Creating publication-quality figures is an essential skill that is rarely formally taught to scientists. To remedy this, the epiCURE has created an exceptionally well-received annual short course in figure-making. This covers the entire workflow behind making a figure from the acquisition of raw data through a pipeline consisting of Image J, Adobe Photoshop and Adobe Illustrator. This course includes instructions in fundamentals of image handling, such as dealing with bioformats, the pros and cons of different image formats, resolution, hyperstacks, color channels, lookup tables, making scale bars and ethical vs. unethical adjustments {Rossner & Yamada, 2004}. At the end of this course, participants are able to efficiently create detailed figures with graphics that are in full compliance with scientific journal standards. 

Survival Skills for Young Biomedical Investigators Workshop. This workshop will be given by Dr. Henry Sun from NYU, a member of the Research Community and a renowned scholar on scientific education (6). Dr. Sun has developed this workshop over his renowned career, and has offered it around the world. We are delighted that he will conduct this workshop as part of the epiCURE Community. The four topics covered are: Experimental Design, How to Write a Scientific Paper, How to Write a Grant, How to Give an Oral Presentation. An outline of Dr. Sun’s course may be found at workshop on Scientific methods.

This Workshop is an innovative new feature of the epiCURE developed by Dr. Angela Christiano. With the goal of exposing early, mid-career and senior faculty to practical aspects of scientific life, this Workshop will cover key topics such as Technology Transfer, Tenure and Promotions, Communications, Media Relations, Entrepreneurship, Journalism, Editing and Becoming a Chair or Dean. We have assembled an outstanding cadre of speakers from diverse backgrounds to share their wealth of experience on these and other topics. Please refer to the Events section for a full listing of upcoming speakers in this new Workshop.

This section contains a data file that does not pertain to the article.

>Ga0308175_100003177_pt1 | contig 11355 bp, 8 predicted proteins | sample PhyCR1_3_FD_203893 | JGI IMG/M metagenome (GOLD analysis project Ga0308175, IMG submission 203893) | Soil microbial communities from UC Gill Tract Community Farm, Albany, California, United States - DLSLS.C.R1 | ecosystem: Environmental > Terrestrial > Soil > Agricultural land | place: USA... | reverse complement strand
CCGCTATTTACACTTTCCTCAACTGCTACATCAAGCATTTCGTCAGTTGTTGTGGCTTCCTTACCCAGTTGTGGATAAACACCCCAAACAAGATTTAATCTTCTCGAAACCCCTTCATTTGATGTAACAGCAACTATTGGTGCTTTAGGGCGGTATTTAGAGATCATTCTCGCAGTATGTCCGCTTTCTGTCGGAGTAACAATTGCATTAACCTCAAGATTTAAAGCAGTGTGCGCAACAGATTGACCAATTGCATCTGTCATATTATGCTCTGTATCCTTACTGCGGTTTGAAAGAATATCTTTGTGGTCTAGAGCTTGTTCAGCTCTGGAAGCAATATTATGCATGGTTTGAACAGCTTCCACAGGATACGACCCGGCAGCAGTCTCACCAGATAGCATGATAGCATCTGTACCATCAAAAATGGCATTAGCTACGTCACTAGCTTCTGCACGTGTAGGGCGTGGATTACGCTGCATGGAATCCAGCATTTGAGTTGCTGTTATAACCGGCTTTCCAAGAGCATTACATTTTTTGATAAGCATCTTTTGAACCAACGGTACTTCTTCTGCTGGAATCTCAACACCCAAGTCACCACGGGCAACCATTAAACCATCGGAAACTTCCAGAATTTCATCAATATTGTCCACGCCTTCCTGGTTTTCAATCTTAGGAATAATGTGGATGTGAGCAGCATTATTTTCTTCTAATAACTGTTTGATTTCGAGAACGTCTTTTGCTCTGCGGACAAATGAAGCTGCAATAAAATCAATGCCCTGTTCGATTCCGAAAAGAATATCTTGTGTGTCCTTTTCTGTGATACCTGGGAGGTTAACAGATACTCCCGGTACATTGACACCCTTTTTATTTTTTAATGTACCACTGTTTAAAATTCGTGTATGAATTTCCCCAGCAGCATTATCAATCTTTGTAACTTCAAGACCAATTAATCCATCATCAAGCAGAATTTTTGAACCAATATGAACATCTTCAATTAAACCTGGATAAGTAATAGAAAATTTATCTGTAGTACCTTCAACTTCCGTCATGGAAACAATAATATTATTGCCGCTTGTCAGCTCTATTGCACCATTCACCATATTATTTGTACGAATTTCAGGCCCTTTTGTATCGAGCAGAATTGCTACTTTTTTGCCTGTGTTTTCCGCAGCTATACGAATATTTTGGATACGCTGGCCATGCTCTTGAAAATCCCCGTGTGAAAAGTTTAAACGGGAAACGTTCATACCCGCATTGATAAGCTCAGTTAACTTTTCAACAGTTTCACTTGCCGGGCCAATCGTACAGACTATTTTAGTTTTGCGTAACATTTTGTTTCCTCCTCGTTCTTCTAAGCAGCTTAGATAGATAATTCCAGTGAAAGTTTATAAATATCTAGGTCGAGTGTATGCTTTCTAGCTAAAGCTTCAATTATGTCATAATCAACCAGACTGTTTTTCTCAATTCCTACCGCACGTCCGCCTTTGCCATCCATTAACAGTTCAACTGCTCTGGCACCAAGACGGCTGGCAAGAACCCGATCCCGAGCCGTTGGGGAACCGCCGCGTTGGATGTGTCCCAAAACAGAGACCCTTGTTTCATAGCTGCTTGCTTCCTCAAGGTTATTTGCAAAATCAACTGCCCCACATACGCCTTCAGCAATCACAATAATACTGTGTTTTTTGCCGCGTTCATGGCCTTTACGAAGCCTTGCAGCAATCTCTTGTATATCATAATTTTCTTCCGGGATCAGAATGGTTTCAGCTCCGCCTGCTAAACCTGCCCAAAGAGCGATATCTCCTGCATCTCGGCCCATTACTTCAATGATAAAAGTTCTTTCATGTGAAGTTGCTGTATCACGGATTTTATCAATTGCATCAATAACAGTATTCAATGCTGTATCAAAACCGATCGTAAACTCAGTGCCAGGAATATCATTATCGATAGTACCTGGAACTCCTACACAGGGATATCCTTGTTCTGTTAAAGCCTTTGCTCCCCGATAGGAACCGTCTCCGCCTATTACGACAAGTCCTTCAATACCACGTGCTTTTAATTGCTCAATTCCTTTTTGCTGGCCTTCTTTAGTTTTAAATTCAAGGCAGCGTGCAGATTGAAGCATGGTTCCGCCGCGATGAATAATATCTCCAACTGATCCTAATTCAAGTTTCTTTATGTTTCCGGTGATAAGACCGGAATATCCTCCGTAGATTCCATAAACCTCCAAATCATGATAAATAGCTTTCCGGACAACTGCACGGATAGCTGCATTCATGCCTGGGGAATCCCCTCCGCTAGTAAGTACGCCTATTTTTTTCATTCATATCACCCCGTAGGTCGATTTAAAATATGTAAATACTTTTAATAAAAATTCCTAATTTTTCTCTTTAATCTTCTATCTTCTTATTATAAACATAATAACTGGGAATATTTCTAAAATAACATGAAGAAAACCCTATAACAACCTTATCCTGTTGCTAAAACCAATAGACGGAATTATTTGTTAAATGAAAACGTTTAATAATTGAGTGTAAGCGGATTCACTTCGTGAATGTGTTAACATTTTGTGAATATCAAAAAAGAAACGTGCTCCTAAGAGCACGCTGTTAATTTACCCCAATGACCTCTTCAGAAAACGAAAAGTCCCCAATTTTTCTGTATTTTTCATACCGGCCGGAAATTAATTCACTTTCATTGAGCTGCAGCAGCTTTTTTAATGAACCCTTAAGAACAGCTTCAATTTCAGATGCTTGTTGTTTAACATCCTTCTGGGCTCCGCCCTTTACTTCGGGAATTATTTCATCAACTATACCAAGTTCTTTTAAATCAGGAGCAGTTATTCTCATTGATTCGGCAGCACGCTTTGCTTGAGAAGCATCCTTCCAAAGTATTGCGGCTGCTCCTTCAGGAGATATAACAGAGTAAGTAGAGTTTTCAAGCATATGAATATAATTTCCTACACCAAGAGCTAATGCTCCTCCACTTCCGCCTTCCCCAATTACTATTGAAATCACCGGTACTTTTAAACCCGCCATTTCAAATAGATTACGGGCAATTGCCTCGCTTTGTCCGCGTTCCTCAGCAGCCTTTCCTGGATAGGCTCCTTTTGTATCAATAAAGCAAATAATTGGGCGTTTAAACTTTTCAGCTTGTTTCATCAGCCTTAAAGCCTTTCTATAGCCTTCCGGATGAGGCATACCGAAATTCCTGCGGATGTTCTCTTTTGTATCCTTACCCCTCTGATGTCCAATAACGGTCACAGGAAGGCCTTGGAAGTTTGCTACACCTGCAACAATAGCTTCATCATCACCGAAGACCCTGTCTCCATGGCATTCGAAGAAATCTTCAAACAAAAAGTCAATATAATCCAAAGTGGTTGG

This innovative course is a new feature of the epiCURE center, arising from the growing demand for fluency in computational analysis of big data among the Research Community members. Particularly, with the growing availability and demand of high-throughput human data and the activation of personalized medicine initiatives around the country, it is becoming more and more imperative for biological researchers to have training in computational methods, and for bioinformaticians to become more familiar with the biological specifics of complex disease. However, few centers offer directly integrated computational courses. Biological research training and computational training are typically handled by separate courses and departments and are tailored specifically to “biological” or “computational” students and faculty. The result is that biomedical scientists often lack the tools to meaningfully develop and interpret statistical and digital data. On the other hand, bioinformaticians may lack the nuanced knowledge of specific biological problems needed to meaningfully tailor mathematical analysis. This workshop is offered as a bridge between the two fields, covering both the methodological and conceptual perspectives implemented in modern computational and systems biology, and taught directly in the context of skin disease research. The goal of this course is to provide its attendees the training and perspective to meaningfully design and interpret bioinformatic work in the context of translational biological research. It is modeled after an existing workshop sponsored by the Women in Science at Columbia initiative, entitled ‘Women Who Code’ that was designed and presented by Dr. James Chen, a computational biologist working in Dr. Christiano’s lab.